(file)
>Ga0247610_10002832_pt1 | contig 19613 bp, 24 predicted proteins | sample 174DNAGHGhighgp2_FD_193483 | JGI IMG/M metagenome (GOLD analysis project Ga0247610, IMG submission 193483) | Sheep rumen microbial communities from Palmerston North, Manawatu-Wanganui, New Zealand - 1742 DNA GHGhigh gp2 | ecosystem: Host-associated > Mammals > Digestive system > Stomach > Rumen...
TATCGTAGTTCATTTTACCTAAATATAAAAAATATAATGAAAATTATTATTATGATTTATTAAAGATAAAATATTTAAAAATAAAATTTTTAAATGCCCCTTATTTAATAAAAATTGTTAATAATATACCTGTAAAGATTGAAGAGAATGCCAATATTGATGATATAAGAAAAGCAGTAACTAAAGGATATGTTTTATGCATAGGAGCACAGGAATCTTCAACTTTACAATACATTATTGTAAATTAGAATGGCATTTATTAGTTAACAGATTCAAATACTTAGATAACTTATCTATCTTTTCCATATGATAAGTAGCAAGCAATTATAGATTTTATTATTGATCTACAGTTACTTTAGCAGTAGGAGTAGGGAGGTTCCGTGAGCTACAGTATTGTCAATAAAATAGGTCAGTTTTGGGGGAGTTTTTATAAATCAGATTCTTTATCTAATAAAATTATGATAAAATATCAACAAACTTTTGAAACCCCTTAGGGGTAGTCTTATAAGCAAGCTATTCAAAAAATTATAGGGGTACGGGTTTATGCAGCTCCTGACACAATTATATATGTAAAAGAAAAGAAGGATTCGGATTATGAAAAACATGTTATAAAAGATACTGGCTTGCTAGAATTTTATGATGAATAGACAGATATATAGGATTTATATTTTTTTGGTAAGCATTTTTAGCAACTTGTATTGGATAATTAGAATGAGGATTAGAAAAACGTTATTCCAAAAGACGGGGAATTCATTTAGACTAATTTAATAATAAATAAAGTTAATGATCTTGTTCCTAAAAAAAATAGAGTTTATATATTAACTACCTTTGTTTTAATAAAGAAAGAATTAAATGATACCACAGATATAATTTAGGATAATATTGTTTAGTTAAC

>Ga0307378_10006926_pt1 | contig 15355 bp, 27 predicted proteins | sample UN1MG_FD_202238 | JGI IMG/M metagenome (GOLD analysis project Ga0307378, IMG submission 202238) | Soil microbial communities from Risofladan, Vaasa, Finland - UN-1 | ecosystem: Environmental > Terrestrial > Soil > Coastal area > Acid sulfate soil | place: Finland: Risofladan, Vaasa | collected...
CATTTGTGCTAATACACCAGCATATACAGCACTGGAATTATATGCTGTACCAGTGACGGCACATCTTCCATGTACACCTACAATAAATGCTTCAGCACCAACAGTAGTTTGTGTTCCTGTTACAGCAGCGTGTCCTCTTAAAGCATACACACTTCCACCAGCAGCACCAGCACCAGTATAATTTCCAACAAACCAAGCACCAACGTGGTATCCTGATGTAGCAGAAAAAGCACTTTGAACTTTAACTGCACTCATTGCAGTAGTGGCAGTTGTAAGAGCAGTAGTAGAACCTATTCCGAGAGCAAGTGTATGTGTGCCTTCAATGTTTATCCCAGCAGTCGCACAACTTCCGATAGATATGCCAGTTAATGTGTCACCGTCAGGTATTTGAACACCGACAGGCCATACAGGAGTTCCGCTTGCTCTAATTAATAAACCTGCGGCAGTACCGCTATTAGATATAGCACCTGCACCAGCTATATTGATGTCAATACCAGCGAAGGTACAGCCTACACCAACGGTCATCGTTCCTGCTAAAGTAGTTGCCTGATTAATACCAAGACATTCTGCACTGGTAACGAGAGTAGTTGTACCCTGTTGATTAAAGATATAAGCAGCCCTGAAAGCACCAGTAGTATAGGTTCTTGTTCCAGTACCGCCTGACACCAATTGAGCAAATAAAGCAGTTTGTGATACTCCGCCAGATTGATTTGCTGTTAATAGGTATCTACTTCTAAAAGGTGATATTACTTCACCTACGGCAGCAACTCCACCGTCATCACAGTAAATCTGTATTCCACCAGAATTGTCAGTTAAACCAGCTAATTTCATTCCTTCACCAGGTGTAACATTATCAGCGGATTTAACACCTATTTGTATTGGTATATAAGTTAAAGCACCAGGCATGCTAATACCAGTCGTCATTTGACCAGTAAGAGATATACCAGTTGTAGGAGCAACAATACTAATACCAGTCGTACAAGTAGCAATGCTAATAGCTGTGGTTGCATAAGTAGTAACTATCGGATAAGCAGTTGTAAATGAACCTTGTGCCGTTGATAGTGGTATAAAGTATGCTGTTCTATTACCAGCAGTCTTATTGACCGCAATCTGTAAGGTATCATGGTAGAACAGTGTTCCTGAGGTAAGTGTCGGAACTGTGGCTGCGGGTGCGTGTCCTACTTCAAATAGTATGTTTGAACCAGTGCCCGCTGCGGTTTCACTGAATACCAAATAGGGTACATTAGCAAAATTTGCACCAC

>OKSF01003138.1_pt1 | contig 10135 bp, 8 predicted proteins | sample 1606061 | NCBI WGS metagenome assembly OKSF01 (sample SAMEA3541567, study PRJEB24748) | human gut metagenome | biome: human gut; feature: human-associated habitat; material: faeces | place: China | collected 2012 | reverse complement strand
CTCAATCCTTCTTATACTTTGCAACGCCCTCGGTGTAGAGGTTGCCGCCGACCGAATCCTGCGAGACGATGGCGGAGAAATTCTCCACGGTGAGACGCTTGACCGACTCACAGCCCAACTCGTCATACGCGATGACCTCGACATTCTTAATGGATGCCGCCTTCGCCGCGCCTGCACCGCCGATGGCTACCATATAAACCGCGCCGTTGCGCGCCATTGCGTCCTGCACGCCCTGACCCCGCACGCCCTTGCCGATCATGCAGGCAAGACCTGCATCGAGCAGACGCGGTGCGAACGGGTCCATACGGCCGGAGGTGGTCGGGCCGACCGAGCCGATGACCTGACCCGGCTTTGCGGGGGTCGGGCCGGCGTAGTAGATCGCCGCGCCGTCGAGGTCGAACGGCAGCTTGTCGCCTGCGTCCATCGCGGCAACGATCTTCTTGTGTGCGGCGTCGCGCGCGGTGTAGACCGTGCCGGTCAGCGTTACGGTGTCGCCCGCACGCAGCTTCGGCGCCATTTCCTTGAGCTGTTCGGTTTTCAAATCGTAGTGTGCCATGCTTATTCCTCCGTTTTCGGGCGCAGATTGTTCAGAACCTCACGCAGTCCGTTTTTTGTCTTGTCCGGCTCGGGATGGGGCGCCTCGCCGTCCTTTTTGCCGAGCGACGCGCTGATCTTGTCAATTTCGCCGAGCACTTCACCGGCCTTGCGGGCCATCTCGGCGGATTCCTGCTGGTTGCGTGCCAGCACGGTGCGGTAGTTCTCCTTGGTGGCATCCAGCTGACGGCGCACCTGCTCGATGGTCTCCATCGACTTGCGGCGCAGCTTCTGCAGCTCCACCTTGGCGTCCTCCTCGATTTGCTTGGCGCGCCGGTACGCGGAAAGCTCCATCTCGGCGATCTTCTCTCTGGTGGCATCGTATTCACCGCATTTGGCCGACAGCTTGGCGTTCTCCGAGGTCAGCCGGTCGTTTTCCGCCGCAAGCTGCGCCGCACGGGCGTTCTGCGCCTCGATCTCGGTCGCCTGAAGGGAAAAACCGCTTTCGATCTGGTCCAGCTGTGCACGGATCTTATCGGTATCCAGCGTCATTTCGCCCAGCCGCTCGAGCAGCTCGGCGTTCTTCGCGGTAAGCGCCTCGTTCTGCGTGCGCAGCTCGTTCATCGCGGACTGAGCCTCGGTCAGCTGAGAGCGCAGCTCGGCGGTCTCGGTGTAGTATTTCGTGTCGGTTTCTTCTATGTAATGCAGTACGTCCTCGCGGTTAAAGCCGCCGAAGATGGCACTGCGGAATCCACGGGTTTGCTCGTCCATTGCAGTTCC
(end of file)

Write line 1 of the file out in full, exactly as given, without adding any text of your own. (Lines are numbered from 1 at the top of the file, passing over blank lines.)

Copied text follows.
>Ga0247610_10002832_pt1 | contig 19613 bp, 24 predicted proteins | sample 174DNAGHGhighgp2_FD_193483 | JGI IMG/M metagenome (GOLD analysis project Ga0247610, IMG submission 193483) | Sheep rumen microbial communities from Palmerston North, Manawatu-Wanganui, New Zealand - 1742 DNA GHGhigh gp2 | ecosystem: Host-associated > Mammals > Digestive system > Stomach > Rumen...